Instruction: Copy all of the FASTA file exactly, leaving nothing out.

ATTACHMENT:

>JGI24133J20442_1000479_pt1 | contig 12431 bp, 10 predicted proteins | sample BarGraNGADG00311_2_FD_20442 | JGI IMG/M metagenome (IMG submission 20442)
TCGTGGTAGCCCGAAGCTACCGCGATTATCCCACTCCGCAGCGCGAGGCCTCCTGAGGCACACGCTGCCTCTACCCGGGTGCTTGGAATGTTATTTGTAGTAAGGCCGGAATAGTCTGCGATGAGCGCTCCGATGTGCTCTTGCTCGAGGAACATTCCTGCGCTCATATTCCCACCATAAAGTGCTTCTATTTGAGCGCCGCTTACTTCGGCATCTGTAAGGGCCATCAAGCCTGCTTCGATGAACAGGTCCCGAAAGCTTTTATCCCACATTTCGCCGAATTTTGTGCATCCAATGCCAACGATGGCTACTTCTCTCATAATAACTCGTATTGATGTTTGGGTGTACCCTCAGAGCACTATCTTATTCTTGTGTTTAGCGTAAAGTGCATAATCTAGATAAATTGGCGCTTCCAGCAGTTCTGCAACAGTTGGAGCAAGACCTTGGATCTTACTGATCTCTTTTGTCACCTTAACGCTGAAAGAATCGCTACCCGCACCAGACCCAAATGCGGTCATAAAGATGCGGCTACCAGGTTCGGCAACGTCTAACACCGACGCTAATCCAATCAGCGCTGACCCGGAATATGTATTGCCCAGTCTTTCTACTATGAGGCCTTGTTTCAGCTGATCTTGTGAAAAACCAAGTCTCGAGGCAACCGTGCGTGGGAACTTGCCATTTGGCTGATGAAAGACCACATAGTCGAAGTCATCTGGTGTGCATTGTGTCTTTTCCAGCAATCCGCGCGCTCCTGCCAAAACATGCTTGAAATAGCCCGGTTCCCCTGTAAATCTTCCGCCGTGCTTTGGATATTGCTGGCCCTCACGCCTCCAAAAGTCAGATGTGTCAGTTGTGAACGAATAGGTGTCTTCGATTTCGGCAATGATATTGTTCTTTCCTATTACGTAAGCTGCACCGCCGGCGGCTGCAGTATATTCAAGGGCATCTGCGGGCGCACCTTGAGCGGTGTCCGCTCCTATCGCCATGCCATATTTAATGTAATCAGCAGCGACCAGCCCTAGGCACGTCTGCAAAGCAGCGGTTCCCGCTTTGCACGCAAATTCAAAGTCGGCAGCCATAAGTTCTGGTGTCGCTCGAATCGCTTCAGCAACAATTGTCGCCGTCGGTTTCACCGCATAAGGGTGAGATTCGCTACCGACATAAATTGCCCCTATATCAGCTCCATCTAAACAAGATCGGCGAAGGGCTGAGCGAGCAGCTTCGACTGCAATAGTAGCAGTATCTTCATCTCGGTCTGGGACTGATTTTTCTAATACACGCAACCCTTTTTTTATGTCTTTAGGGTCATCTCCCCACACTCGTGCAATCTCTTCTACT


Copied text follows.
>JGI24133J20442_1000479_pt1 | contig 12431 bp, 10 predicted proteins | sample BarGraNGADG00311_2_FD_20442 | JGI IMG/M metagenome (IMG submission 20442)
TCGTGGTAGCCCGAAGCTACCGCGATTATCCCACTCCGCAGCGCGAGGCCTCCTGAGGCACACGCTGCCTCTACCCGGGTGCTTGGAATGTTATTTGTAGTAAGGCCGGAATAGTCTGCGATGAGCGCTCCGATGTGCTCTTGCTCGAGGAACATTCCTGCGCTCATATTCCCACCATAAAGTGCTTCTATTTGAGCGCCGCTTACTTCGGCATCTGTAAGGGCCATCAAGCCTGCTTCGATGAACAGGTCCCGAAAGCTTTTATCCCACATTTCGCCGAATTTTGTGCATCCAATGCCAACGATGGCTACTTCTCTCATAATAACTCGTATTGATGTTTGGGTGTACCCTCAGAGCACTATCTTATTCTTGTGTTTAGCGTAAAGTGCATAATCTAGATAAATTGGCGCTTCCAGCAGTTCTGCAACAGTTGGAGCAAGACCTTGGATCTTACTGATCTCTTTTGTCACCTTAACGCTGAAAGAATCGCTACCCGCACCAGACCCAAATGCGGTCATAAAGATGCGGCTACCAGGTTCGGCAACGTCTAACACCGACGCTAATCCAATCAGCGCTGACCCGGAATATGTATTGCCCAGTCTTTCTACTATGAGGCCTTGTTTCAGCTGATCTTGTGAAAAACCAAGTCTCGAGGCAACCGTGCGTGGGAACTTGCCATTTGGCTGATGAAAGACCACATAGTCGAAGTCATCTGGTGTGCATTGTGTCTTTTCCAGCAATCCGCGCGCTCCTGCCAAAACATGCTTGAAATAGCCCGGTTCCCCTGTAAATCTTCCGCCGTGCTTTGGATATTGCTGGCCCTCACGCCTCCAAAAGTCAGATGTGTCAGTTGTGAACGAATAGGTGTCTTCGATTTCGGCAATGATATTGTTCTTTCCTATTACGTAAGCTGCACCGCCGGCGGCTGCAGTATATTCAAGGGCATCTGCGGGCGCACCTTGAGCGGTGTCCGCTCCTATCGCCATGCCATATTTAATGTAATCAGCAGCGACCAGCCCTAGGCACGTCTGCAAAGCAGCGGTTCCCGCTTTGCACGCAAATTCAAAGTCGGCAGCCATAAGTTCTGGTGTCGCTCGAATCGCTTCAGCAACAATTGTCGCCGTCGGTTTCACCGCATAAGGGTGAGATTCGCTACCGACATAAATTGCCCCTATATCAGCTCCATCTAAACAAGATCGGCGAAGGGCTGAGCGAGCAGCTTCGACTGCAATAGTAGCAGTATCTTCATCTCGGTCTGGGACTGATTTTTCTAATACACGCAACCCTTTTTTTATGTCTTTAGGGTCATCTCCCCACACTCGTGCAATCTCTTCTACT